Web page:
Two weeks ago for print, Jasmine Gallup wrote about how the Triangle’s housing crisis, in Orange County specifically, is displacing residents as landlords increase rents. Reader Rob LaVelle suggests we here at the INDY take a look at our own culpability in contributing to the Triangle’s housing crisis over the years. LaVelle writes:

Thanks for your reporting on the ongoing housing crisis here in the triangle. It did a good job of showing the impact of scarce housing on our citizens. It fell short, however, in shedding light on why we are in this predicament—which is really hard to do with this complex issue. Your article fell into the easy trap of implicitly blaming out-of-towners for our self inflicted wounds.

A great follow up article would be to investigate all the ways local governments have limited supply and slow-walked development over the past 30 years. Relevant to your reporting is the fact that Carrboro built more multi-unit housing in the 1980’s than it did in the 30 years since. “Progressive” nimby citizens of a “progressive” town set the stage for the replacement we are experiencing. That would be an interesting article to read!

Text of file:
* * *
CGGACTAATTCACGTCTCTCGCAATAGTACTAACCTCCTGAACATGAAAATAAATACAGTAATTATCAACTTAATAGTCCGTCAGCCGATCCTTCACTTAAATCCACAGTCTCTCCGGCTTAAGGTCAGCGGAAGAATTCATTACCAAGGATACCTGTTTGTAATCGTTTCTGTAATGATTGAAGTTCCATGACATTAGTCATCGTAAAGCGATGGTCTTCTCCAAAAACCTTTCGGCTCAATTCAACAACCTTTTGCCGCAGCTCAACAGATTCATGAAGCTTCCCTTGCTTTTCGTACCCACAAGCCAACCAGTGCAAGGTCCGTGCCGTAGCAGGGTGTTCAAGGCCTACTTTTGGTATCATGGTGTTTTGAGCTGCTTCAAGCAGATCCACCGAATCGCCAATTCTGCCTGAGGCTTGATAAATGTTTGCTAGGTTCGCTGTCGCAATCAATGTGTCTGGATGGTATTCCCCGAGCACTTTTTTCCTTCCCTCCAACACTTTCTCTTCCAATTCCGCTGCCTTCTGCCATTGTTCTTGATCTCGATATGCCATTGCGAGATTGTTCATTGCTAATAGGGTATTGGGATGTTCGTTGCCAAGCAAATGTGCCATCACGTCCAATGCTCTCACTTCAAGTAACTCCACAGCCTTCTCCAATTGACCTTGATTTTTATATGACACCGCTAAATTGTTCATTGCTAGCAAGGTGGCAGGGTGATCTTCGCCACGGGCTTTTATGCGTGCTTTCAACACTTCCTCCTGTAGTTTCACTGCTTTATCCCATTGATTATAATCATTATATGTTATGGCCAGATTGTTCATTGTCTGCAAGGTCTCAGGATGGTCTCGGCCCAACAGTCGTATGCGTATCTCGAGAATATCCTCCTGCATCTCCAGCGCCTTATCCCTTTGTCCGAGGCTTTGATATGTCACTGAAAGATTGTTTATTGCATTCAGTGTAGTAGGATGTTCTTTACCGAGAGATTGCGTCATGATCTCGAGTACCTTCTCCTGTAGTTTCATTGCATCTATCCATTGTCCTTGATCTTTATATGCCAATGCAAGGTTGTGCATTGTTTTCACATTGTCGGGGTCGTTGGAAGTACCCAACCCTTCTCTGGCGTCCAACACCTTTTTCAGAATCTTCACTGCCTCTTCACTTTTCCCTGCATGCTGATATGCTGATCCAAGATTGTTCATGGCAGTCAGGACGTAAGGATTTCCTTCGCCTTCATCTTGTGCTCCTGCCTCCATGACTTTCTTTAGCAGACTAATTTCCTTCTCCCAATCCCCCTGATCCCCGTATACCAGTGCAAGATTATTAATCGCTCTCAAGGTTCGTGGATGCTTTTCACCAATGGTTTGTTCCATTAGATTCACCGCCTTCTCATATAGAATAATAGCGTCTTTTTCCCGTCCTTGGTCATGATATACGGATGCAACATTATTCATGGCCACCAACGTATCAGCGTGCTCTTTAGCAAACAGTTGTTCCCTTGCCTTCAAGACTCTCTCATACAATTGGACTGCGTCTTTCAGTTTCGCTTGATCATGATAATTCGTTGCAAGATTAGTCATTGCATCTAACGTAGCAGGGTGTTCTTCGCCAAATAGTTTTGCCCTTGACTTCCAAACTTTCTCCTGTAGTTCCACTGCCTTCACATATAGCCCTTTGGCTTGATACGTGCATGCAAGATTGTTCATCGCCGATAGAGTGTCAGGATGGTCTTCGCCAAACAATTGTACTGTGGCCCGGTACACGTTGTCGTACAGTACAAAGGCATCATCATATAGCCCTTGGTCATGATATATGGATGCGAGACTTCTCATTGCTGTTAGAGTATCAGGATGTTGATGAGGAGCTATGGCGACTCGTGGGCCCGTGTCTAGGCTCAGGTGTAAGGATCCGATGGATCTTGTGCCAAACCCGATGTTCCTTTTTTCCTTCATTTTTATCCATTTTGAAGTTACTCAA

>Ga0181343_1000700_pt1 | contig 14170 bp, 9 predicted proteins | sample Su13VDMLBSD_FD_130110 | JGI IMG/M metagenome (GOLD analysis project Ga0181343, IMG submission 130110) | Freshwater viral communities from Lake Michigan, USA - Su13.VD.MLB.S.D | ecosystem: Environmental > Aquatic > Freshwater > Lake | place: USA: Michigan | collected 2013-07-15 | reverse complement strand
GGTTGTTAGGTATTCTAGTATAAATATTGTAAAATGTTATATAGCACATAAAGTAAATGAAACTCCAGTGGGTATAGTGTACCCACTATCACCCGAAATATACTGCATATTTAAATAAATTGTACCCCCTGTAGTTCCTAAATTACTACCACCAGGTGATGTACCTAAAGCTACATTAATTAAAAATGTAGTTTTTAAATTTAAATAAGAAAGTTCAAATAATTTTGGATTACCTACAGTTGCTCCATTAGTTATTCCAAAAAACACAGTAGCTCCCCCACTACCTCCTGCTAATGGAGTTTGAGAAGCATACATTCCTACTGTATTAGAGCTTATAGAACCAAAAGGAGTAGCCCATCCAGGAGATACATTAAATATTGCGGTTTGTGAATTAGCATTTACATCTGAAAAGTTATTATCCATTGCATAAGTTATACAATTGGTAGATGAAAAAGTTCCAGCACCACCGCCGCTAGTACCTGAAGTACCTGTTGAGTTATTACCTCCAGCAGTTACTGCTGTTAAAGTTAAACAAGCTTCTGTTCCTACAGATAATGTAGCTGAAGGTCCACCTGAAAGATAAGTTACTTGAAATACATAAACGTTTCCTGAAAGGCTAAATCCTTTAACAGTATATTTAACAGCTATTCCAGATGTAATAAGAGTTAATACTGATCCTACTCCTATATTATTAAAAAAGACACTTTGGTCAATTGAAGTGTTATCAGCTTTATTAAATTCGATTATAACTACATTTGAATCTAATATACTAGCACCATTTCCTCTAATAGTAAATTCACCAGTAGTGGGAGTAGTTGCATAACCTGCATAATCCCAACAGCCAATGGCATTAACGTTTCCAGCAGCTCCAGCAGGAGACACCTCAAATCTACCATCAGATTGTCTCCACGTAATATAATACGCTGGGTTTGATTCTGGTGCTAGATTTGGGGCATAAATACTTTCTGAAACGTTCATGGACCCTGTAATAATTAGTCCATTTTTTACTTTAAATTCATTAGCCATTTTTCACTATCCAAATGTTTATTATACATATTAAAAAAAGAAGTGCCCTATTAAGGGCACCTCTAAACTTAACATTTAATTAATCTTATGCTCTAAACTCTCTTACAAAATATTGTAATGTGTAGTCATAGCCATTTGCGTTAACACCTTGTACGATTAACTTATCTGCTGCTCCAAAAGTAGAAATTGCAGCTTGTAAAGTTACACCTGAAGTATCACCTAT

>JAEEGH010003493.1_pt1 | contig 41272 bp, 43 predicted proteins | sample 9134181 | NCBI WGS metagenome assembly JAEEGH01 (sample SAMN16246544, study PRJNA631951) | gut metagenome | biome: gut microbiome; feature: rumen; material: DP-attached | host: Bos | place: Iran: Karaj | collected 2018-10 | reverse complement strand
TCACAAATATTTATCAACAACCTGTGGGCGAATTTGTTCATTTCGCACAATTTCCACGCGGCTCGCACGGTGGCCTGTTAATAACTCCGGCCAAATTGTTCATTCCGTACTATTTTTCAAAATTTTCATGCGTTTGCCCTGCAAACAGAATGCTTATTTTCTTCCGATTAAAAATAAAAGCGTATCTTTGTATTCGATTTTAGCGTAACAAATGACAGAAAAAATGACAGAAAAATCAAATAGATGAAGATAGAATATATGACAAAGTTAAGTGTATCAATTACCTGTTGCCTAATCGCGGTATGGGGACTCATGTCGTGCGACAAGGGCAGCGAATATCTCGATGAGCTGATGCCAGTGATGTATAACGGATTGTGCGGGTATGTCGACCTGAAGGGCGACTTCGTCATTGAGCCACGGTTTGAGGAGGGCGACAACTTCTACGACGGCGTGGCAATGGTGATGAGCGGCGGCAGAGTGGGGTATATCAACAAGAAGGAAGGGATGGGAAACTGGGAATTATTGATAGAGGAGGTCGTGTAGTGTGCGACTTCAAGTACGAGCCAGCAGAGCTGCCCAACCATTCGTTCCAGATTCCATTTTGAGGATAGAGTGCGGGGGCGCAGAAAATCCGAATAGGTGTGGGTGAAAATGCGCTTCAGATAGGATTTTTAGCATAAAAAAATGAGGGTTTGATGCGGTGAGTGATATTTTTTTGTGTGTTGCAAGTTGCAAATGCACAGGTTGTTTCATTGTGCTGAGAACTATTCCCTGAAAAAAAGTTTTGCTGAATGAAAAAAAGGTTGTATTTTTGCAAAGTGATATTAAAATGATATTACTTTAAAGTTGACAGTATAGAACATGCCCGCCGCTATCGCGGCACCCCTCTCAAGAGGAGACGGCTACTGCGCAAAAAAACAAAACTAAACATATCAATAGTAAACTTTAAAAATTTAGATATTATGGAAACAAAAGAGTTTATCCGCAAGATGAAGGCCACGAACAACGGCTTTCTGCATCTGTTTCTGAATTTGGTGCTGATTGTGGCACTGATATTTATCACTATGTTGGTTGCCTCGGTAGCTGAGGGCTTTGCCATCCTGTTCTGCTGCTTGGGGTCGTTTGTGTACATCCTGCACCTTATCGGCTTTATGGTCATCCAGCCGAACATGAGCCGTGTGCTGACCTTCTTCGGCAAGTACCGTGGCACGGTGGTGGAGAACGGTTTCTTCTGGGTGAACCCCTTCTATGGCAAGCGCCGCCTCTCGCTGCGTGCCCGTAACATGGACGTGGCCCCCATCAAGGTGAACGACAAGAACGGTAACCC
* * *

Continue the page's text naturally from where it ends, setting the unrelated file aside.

An even more interesting article would be to search through the Indy archives of the last 30 years and analyze its role in creating or reflecting the anti development nimbyism that afflicts us. Serious analysis from your newspaper has been sadly lacking over the past decades.

A few guiding thoughts:

• Scarce and valuable products will end up being owned by rich people.

•  Displacement is fueled by not building sufficient housing in a hot market.

•  “Progressives” have been reluctant to engage seriously [on] housing supply issues.

So … How has Indy reporting added fuel to the housing crisis?

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